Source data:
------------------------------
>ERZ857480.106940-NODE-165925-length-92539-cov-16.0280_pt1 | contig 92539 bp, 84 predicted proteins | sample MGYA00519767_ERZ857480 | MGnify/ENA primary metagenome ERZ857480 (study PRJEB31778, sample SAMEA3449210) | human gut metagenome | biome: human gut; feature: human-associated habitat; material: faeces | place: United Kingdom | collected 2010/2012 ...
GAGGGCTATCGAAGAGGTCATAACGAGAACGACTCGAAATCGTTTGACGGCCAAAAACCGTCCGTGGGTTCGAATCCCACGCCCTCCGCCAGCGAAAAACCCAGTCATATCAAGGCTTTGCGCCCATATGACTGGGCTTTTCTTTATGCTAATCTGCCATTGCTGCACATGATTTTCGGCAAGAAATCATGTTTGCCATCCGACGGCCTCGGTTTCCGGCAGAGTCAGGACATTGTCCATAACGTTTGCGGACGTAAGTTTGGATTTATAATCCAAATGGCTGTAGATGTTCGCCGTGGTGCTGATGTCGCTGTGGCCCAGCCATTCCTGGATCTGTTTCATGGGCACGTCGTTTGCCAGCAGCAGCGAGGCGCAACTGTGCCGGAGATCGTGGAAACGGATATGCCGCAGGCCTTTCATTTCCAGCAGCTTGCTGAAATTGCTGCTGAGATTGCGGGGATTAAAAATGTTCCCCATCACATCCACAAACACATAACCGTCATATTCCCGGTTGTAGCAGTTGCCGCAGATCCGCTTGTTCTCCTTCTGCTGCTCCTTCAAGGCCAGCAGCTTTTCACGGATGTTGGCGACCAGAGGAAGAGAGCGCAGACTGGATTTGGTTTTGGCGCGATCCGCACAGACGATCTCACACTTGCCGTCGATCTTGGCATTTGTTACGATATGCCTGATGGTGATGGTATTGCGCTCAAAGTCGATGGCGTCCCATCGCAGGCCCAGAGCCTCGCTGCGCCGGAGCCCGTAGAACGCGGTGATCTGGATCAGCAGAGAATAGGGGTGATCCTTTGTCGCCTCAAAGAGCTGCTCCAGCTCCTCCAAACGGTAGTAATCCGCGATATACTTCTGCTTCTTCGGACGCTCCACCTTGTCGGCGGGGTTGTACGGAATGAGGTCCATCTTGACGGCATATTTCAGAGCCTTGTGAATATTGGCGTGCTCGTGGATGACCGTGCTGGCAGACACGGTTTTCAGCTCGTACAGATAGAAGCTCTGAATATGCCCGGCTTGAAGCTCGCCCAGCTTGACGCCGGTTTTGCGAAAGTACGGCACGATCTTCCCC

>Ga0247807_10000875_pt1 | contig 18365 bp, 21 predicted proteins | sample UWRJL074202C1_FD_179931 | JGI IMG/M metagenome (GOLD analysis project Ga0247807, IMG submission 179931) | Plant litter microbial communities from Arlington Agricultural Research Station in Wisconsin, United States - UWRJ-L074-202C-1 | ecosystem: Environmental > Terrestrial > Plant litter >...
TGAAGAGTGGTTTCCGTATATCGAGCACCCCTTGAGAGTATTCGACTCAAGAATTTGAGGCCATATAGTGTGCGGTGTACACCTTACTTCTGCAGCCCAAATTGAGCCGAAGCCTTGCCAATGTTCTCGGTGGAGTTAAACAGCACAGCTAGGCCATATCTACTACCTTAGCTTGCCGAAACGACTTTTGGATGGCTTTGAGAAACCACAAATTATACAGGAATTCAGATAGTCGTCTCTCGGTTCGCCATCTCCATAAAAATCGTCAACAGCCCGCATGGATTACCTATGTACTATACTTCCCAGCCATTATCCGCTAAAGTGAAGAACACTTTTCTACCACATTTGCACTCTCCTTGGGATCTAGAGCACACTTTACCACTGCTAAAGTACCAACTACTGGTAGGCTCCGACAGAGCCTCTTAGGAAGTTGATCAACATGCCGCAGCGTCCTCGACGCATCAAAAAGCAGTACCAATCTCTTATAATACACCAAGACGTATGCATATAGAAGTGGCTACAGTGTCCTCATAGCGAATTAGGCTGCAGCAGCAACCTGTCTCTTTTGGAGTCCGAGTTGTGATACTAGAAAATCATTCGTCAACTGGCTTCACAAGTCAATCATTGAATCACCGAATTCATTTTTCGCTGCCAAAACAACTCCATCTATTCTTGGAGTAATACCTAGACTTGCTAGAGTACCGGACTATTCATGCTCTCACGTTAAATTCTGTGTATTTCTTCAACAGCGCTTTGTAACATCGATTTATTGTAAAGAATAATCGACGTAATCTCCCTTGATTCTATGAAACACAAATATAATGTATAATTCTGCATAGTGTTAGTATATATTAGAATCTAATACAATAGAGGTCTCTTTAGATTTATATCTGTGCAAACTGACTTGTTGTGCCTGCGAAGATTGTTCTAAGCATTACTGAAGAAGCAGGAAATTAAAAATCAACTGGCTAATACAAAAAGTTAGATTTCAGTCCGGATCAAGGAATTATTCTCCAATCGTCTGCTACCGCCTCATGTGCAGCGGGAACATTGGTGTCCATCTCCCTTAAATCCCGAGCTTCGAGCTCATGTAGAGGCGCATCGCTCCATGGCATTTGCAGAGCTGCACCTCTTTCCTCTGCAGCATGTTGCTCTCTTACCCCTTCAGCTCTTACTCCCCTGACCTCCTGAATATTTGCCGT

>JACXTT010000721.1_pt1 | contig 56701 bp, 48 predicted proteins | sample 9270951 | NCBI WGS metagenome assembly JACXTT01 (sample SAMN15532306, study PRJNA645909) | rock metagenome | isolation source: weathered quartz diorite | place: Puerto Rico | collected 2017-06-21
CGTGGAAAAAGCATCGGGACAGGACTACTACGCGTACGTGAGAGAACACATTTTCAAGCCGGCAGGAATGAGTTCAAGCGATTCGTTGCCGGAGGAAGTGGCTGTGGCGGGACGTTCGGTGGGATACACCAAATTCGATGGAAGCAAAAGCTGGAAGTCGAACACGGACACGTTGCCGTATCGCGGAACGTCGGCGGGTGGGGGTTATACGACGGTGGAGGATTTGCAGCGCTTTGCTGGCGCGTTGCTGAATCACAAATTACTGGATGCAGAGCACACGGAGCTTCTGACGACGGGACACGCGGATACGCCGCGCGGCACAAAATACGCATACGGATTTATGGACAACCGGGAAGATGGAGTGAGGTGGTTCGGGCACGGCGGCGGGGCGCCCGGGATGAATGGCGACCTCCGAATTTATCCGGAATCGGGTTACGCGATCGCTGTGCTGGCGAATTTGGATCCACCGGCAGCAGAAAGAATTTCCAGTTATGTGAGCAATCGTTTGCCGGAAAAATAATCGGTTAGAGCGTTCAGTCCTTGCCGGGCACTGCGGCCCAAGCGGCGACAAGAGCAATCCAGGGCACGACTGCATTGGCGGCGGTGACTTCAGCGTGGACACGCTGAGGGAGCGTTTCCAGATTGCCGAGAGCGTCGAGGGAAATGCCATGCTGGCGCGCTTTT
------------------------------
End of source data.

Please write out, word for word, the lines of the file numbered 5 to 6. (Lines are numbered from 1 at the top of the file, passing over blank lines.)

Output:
>JACXTT010000721.1_pt1 | contig 56701 bp, 48 predicted proteins | sample 9270951 | NCBI WGS metagenome assembly JACXTT01 (sample SAMN15532306, study PRJNA645909) | rock metagenome | isolation source: weathered quartz diorite | place: Puerto Rico | collected 2017-06-21
CGTGGAAAAAGCATCGGGACAGGACTACTACGCGTACGTGAGAGAACACATTTTCAAGCCGGCAGGAATGAGTTCAAGCGATTCGTTGCCGGAGGAAGTGGCTGTGGCGGGACGTTCGGTGGGATACACCAAATTCGATGGAAGCAAAAGCTGGAAGTCGAACACGGACACGTTGCCGTATCGCGGAACGTCGGCGGGTGGGGGTTATACGACGGTGGAGGATTTGCAGCGCTTTGCTGGCGCGTTGCTGAATCACAAATTACTGGATGCAGAGCACACGGAGCTTCTGACGACGGGACACGCGGATACGCCGCGCGGCACAAAATACGCATACGGATTTATGGACAACCGGGAAGATGGAGTGAGGTGGTTCGGGCACGGCGGCGGGGCGCCCGGGATGAATGGCGACCTCCGAATTTATCCGGAATCGGGTTACGCGATCGCTGTGCTGGCGAATTTGGATCCACCGGCAGCAGAAAGAATTTCCAGTTATGTGAGCAATCGTTTGCCGGAAAAATAATCGGTTAGAGCGTTCAGTCCTTGCCGGGCACTGCGGCCCAAGCGGCGACAAGAGCAATCCAGGGCACGACTGCATTGGCGGCGGTGACTTCAGCGTGGACACGCTGAGGGAGCGTTTCCAGATTGCCGAGAGCGTCGAGGGAAATGCCATGCTGGCGCGCTTTT